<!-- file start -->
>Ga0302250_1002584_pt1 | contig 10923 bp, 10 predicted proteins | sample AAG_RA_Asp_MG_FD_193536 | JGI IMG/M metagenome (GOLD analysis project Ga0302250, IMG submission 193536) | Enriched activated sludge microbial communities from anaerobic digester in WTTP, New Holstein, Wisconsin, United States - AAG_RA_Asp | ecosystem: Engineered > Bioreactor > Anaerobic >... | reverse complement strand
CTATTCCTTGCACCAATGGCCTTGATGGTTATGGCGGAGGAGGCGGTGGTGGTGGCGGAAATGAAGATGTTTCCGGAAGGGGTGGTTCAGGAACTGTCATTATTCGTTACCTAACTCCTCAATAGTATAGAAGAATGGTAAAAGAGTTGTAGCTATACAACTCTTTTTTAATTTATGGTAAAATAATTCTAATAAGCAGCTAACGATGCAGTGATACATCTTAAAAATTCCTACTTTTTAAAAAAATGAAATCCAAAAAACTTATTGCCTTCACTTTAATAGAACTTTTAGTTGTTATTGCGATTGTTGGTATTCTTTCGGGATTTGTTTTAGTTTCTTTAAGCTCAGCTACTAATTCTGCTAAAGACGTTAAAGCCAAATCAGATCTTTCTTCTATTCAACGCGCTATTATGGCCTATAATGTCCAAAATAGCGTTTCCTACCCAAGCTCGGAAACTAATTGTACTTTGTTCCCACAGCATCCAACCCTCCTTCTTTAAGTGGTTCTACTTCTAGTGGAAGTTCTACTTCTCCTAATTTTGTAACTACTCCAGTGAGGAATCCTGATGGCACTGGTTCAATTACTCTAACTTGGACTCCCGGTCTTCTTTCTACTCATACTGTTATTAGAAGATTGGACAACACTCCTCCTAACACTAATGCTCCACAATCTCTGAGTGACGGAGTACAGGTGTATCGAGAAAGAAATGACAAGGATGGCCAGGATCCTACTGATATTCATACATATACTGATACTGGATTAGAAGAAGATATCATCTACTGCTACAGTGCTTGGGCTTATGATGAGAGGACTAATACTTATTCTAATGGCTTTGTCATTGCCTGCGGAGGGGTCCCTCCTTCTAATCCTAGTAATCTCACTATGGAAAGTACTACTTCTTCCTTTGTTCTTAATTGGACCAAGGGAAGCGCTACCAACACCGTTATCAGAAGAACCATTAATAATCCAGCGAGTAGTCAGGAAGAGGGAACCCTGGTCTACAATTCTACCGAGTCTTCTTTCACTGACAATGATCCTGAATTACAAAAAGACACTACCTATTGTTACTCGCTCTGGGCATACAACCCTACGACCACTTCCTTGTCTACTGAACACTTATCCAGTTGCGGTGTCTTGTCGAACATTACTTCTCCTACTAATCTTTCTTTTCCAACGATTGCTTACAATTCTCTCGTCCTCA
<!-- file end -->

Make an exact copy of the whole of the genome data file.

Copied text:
>Ga0302250_1002584_pt1 | contig 10923 bp, 10 predicted proteins | sample AAG_RA_Asp_MG_FD_193536 | JGI IMG/M metagenome (GOLD analysis project Ga0302250, IMG submission 193536) | Enriched activated sludge microbial communities from anaerobic digester in WTTP, New Holstein, Wisconsin, United States - AAG_RA_Asp | ecosystem: Engineered > Bioreactor > Anaerobic >... | reverse complement strand
CTATTCCTTGCACCAATGGCCTTGATGGTTATGGCGGAGGAGGCGGTGGTGGTGGCGGAAATGAAGATGTTTCCGGAAGGGGTGGTTCAGGAACTGTCATTATTCGTTACCTAACTCCTCAATAGTATAGAAGAATGGTAAAAGAGTTGTAGCTATACAACTCTTTTTTAATTTATGGTAAAATAATTCTAATAAGCAGCTAACGATGCAGTGATACATCTTAAAAATTCCTACTTTTTAAAAAAATGAAATCCAAAAAACTTATTGCCTTCACTTTAATAGAACTTTTAGTTGTTATTGCGATTGTTGGTATTCTTTCGGGATTTGTTTTAGTTTCTTTAAGCTCAGCTACTAATTCTGCTAAAGACGTTAAAGCCAAATCAGATCTTTCTTCTATTCAACGCGCTATTATGGCCTATAATGTCCAAAATAGCGTTTCCTACCCAAGCTCGGAAACTAATTGTACTTTGTTCCCACAGCATCCAACCCTCCTTCTTTAAGTGGTTCTACTTCTAGTGGAAGTTCTACTTCTCCTAATTTTGTAACTACTCCAGTGAGGAATCCTGATGGCACTGGTTCAATTACTCTAACTTGGACTCCCGGTCTTCTTTCTACTCATACTGTTATTAGAAGATTGGACAACACTCCTCCTAACACTAATGCTCCACAATCTCTGAGTGACGGAGTACAGGTGTATCGAGAAAGAAATGACAAGGATGGCCAGGATCCTACTGATATTCATACATATACTGATACTGGATTAGAAGAAGATATCATCTACTGCTACAGTGCTTGGGCTTATGATGAGAGGACTAATACTTATTCTAATGGCTTTGTCATTGCCTGCGGAGGGGTCCCTCCTTCTAATCCTAGTAATCTCACTATGGAAAGTACTACTTCTTCCTTTGTTCTTAATTGGACCAAGGGAAGCGCTACCAACACCGTTATCAGAAGAACCATTAATAATCCAGCGAGTAGTCAGGAAGAGGGAACCCTGGTCTACAATTCTACCGAGTCTTCTTTCACTGACAATGATCCTGAATTACAAAAAGACACTACCTATTGTTACTCGCTCTGGGCATACAACCCTACGACCACTTCCTTGTCTACTGAACACTTATCCAGTTGCGGTGTCTTGTCGAACATTACTTCTCCTACTAATCTTTCTTTTCCAACGATTGCTTACAATTCTCTCGTCCTCA